A top Australian nuclear disarmament diplomat has welcomed the new United States doctrine limiting the potential use of its nuclear weapons, but says it could have gone further.
The US says it will only use atomic weapons in “extreme circumstances”, will not attack non-nuclear states and has pledged that no new nuclear weapons will be developed.
The former Australian foreign minister and co-chair of the International Commission on Nuclear Non-proliferation and Disarmament, Gareth Evans, says the new US doctrine takes a step in the right direction by ending a long-standing policy of ambiguity and states clear limits to US nuclear weapons use.
But Professor Evans says the doctrine would have been better if it declared that US nuclear weapons existed only to deter their use by others.
“The US stopped short of that unhappily in this agreement, whereas it would have been a big step forward if it had gone the extra mile,” he said.
“But that said, we do have in president (Barack) Obama, and in the shape and the flavour and most of the content of this latest statement, a quite different approach to these issues than we’ve seen in the past.”
Professor Evans says the new US policy is one of several important steps aimed at eventually eliminating the world’s 23,000 nuclear weapons.
“I think it’s very positive, particularly when you look at it in the context of what’s also happening in the next week – the signing of the US-Russia bilateral agreement and the Nuclear Security Summit,” he said.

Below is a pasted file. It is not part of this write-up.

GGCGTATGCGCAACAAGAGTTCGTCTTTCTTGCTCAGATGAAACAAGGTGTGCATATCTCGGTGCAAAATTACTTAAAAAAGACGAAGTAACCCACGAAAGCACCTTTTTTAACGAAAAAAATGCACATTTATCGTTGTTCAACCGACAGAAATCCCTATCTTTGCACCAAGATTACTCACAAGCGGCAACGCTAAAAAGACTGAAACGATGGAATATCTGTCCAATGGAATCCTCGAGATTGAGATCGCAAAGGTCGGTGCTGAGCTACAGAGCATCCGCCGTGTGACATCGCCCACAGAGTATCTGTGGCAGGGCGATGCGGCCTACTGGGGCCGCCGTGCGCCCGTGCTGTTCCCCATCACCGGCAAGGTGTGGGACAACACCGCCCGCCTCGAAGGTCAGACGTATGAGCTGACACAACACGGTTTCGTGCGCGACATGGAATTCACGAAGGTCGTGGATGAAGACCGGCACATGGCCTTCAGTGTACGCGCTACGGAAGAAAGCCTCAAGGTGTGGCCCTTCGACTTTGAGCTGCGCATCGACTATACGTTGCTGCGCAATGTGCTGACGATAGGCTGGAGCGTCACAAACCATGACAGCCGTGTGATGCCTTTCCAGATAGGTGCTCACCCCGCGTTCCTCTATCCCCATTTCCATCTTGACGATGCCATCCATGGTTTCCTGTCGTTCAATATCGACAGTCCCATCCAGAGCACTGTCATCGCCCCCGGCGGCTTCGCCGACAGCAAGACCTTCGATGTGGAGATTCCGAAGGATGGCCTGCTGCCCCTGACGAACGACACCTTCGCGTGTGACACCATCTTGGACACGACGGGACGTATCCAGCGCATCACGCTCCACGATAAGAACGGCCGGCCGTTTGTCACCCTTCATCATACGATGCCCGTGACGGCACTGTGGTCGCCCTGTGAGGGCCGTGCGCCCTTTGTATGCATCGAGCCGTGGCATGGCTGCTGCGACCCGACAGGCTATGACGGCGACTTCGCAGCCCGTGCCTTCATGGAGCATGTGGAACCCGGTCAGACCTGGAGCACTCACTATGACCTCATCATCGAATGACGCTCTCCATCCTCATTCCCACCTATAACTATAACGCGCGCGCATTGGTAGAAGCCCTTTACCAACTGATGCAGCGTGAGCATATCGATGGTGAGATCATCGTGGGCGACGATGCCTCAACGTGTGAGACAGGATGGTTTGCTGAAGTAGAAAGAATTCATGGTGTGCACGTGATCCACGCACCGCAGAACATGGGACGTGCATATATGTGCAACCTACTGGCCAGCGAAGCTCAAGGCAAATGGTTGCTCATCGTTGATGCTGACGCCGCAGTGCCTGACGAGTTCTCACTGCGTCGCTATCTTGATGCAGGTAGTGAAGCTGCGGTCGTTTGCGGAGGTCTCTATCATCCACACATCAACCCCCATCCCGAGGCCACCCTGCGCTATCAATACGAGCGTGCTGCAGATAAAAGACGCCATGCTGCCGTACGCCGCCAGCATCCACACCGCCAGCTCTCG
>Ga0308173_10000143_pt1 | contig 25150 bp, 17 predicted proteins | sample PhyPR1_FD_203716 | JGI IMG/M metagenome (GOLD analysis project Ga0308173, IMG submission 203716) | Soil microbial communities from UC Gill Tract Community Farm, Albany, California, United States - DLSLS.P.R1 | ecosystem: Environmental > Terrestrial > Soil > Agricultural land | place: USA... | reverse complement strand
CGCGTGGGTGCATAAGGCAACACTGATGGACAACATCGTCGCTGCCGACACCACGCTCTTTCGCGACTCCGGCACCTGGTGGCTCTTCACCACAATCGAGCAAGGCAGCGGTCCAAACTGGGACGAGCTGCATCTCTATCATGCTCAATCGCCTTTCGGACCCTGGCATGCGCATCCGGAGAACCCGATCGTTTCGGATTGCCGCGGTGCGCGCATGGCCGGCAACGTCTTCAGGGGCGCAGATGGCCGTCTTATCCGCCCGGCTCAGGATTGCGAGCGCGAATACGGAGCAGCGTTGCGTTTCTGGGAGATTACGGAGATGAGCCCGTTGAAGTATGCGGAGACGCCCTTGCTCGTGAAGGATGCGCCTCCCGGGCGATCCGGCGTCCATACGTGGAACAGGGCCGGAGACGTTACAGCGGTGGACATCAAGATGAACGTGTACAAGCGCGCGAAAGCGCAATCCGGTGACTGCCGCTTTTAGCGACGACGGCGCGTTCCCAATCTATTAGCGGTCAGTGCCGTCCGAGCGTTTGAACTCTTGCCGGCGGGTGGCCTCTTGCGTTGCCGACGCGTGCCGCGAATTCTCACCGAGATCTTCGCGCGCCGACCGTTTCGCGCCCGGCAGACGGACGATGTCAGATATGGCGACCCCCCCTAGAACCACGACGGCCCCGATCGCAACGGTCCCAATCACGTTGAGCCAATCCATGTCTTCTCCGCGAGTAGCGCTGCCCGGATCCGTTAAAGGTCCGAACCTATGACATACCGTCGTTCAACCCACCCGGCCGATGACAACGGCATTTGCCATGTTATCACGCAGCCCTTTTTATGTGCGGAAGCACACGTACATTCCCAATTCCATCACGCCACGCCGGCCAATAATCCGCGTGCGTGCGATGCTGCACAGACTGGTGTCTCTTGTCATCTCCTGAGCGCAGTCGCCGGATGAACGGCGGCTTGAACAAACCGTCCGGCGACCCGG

Professor Evans says countries like China need to be more transparent about their nuclear arsenal.
“It’s one thing for China to say it has embraced a no first use doctrine, which is very important. It’s one thing for China to say that it’s very committed to a nuclear weapon-free world,” he said.
“But who can get into any kind of serious dialogue with the Chinese when they won’t acknowledge the number of weapons they have or the nature of their deployment?”
Message for Iran
It is the first time a US administration has held an unclassified review of its nuclear posture and is in keeping with Mr Obama’s promise to move towards a world without nuclear weapons.
US defence secretary Robert Gates says the doctrine supports countries in compliance with the Nuclear Non-Proliferation Treaty.
But he says it sends a message to countries such as Iran and North Korea, who are not in compliance.
“If there is a message for Iran and North Korea here, it is … if you’re not going to play by the rules, if you’re going to be a proliferator, then all options are on the table in terms of how we deal with you,” Mr Gates said.